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Surprise Detection in Multivariate Astronomical Data

  • Kirk D. BorneEmail author
  • Arun Vedachalam
Conference paper
Part of the Lecture Notes in Statistics book series (LNS, volume 902)

Abstract

Astronomers systematically study the sky with large sky surveys. A common feature of modern sky surveys is that they produce hundreds of terabytes (TB) up to 100 (or more) petabytes (PB) both in the image data archive and in the object catalogs. For example, the LSST will produce a 20–40 PB catalog database. Large sky surveys have enormous potential to enable countless astronomical discoveries. Such discoveries will span the full spectrum of statistics: from rare one-in-a-billion (or one-in-a-trillion) object types, to complete statistical and astrophysical specifications of many classes of objects (based upon millions of instances of each class). The growth in data volumes requires more effective knowledge discovery and extraction algorithms. Among these are algorithms for outlier (novelty/surprise/anomaly) detection. Outlier detection algorithms enable scientists to discover the most “interesting” scientific knowledge hidden within large and high-dimensional datasets: the “unknown unknowns”. Effective outlier detection is essential for rapid discovery of potentially interesting and/or hazardous events. Emerging unexpected conditions in hardware, software, or network resources need to be detected, characterized, and analyzed as soon as possible for obvious system health and safety reasons, just as emerging behaviors and variations in scientific targets should be similarly detected and characterized promptly in order to enable rapid decision support in response to such events. We have developed a new algorithm for outlier detection (KNN-DD: K-Nearest Neighbor Data Distributions). We have derived results from preliminary experiments in terms of the algorithm’s precision and recall for known outliers, and in terms of its ability to distinguish between characteristically different data distributions among different classes of objects.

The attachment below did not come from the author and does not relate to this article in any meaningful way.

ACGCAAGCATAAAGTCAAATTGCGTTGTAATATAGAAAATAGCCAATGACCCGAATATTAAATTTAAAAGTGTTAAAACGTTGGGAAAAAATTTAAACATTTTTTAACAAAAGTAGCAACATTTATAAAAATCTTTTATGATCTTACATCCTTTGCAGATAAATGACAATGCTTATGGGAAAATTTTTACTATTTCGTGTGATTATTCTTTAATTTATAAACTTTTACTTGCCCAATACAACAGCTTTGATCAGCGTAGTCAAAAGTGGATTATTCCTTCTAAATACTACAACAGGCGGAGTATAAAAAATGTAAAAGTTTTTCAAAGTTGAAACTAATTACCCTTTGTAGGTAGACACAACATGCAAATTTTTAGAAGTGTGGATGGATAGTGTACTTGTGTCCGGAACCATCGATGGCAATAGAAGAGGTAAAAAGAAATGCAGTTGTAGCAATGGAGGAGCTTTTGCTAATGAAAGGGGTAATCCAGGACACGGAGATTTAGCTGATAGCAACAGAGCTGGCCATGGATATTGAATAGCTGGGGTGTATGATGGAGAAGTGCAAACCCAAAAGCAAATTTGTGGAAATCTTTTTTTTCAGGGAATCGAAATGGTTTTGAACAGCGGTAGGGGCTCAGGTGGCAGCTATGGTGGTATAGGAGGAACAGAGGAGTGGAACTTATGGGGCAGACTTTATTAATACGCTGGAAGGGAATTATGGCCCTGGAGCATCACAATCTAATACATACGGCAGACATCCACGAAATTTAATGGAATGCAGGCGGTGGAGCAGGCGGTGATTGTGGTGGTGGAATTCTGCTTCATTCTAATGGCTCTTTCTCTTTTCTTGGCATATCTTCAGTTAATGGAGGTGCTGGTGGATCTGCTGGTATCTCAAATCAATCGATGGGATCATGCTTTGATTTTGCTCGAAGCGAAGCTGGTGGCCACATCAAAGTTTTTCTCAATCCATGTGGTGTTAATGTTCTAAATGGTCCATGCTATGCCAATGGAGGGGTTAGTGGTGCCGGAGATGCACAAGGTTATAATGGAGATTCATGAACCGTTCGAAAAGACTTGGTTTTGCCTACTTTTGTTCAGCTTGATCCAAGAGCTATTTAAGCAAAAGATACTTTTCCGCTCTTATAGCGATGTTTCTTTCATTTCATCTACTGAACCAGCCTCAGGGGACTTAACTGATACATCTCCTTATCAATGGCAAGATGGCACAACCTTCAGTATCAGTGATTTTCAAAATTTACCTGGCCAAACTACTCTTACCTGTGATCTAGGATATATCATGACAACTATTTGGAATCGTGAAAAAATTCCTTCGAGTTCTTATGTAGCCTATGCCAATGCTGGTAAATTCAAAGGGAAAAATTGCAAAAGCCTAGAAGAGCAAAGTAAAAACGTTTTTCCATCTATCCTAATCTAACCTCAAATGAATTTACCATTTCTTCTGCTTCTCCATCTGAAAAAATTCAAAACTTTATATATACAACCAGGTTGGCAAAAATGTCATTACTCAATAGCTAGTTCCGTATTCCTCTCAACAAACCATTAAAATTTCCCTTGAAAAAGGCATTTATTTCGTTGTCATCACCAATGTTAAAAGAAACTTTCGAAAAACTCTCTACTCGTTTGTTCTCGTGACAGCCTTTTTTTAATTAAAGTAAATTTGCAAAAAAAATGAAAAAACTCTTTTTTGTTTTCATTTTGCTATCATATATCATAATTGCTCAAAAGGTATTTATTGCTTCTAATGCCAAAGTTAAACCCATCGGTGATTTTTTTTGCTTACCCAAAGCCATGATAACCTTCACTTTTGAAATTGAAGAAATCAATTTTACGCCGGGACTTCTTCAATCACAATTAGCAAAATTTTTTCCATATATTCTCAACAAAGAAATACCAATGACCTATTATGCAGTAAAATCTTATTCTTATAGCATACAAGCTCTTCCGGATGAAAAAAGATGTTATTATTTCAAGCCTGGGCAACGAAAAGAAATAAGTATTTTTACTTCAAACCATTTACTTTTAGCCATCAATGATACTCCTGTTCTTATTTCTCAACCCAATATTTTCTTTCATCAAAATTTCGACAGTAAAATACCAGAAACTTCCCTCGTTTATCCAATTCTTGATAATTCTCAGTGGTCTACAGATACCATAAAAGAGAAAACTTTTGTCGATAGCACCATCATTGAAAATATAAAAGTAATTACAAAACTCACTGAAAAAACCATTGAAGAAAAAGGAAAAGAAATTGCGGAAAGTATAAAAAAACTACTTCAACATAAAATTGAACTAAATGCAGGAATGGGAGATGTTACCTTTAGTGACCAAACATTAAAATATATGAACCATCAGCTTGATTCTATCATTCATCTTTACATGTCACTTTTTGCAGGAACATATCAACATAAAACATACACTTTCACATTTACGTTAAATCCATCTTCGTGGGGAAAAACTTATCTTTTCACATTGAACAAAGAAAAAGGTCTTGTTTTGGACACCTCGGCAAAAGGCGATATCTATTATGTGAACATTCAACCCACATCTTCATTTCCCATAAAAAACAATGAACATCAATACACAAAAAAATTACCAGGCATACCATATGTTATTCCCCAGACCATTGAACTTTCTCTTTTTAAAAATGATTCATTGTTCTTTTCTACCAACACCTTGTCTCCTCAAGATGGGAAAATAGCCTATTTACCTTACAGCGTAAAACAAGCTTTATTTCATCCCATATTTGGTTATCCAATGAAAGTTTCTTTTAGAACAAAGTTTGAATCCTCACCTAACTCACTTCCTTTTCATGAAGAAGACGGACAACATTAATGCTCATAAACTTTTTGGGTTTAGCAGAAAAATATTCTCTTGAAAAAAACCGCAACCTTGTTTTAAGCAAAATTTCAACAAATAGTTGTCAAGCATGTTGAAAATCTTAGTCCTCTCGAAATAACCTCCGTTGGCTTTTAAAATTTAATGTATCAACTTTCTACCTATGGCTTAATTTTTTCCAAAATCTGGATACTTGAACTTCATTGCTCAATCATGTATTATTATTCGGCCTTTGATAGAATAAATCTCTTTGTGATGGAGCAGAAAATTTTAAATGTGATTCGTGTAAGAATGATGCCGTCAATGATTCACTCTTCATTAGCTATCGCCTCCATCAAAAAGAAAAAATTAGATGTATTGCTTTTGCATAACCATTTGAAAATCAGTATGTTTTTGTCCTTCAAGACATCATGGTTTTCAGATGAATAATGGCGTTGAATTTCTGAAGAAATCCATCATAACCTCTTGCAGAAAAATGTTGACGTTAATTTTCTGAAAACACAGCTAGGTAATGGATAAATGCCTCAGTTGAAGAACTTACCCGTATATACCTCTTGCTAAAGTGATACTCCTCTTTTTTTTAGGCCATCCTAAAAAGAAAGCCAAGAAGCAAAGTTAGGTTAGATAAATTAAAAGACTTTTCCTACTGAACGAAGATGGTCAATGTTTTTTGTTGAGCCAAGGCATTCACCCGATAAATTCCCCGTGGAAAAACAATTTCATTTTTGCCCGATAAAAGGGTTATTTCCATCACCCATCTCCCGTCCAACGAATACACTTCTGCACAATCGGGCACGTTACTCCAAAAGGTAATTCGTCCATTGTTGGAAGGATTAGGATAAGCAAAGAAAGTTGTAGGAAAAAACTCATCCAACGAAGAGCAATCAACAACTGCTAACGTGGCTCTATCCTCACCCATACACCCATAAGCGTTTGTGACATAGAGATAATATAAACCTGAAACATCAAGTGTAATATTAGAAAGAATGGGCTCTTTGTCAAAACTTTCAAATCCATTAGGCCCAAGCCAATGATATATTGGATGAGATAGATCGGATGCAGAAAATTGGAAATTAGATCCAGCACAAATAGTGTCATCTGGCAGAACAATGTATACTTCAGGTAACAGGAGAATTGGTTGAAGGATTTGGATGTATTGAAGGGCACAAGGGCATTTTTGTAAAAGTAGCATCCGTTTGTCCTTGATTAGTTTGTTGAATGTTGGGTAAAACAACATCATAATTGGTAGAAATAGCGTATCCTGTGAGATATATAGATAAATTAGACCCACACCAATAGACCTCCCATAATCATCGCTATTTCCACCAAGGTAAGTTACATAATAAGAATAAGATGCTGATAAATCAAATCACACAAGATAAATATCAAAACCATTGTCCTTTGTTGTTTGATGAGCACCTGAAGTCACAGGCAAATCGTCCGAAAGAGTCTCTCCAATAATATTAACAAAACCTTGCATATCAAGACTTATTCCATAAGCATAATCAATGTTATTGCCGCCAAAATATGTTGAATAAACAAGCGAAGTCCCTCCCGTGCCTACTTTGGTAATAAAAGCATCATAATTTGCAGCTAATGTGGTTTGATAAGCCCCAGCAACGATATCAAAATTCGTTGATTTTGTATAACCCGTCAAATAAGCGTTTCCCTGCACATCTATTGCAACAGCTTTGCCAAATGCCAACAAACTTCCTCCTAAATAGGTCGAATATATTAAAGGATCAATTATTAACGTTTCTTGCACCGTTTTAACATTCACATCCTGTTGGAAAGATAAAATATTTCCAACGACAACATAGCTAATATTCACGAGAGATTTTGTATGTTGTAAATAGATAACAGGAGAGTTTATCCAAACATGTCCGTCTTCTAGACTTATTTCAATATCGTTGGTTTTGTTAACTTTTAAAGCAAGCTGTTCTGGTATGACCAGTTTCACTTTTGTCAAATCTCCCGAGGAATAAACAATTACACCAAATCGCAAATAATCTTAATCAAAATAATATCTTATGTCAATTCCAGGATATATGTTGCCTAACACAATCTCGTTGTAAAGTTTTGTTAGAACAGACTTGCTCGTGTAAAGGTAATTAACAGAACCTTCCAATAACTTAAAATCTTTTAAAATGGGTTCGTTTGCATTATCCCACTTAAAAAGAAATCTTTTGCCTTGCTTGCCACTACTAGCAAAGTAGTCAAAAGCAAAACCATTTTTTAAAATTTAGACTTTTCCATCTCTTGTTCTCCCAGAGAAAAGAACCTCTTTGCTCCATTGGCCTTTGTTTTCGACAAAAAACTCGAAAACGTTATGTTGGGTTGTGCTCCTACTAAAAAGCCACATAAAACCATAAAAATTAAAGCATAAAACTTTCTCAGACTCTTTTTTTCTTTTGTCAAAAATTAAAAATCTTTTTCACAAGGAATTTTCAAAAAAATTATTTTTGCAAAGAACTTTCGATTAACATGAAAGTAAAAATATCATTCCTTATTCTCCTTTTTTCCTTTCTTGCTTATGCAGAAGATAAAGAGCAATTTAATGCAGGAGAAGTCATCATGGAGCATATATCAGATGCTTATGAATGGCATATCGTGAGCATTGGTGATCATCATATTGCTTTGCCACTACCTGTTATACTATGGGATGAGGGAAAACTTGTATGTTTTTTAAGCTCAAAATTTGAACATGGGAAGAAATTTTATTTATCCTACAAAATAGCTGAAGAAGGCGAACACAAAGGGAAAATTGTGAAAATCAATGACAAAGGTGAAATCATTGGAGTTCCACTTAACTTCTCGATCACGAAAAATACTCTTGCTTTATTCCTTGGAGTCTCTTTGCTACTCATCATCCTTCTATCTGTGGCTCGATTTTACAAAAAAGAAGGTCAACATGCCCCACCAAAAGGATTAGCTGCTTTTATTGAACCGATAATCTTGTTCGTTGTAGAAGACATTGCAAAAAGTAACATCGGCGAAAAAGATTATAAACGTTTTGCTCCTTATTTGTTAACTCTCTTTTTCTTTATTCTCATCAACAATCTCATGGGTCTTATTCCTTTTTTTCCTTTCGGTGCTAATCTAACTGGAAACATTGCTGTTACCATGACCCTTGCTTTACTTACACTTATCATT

Keywords

Data Stream Outlier Detection Elliptical Galaxy Fundamental Plane Distance Distribution Function 
These keywords were added by machine and not by the authors. This process is experimental and the keywords may be updated as the learning algorithm improves.

Notes

Acknowledgements

This research is supported in part by NASA AISR grant number NNX07AV70G and in part by NASA through the American Astronomical Society’s Small Research Grant Program.

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Copyright information

© Springer Science+Business Media New York 2012

Authors and Affiliations

  1. 1.Astronomy, & Computational Science, School of PhysicsGeorge Mason UniversityFairfaxUSA

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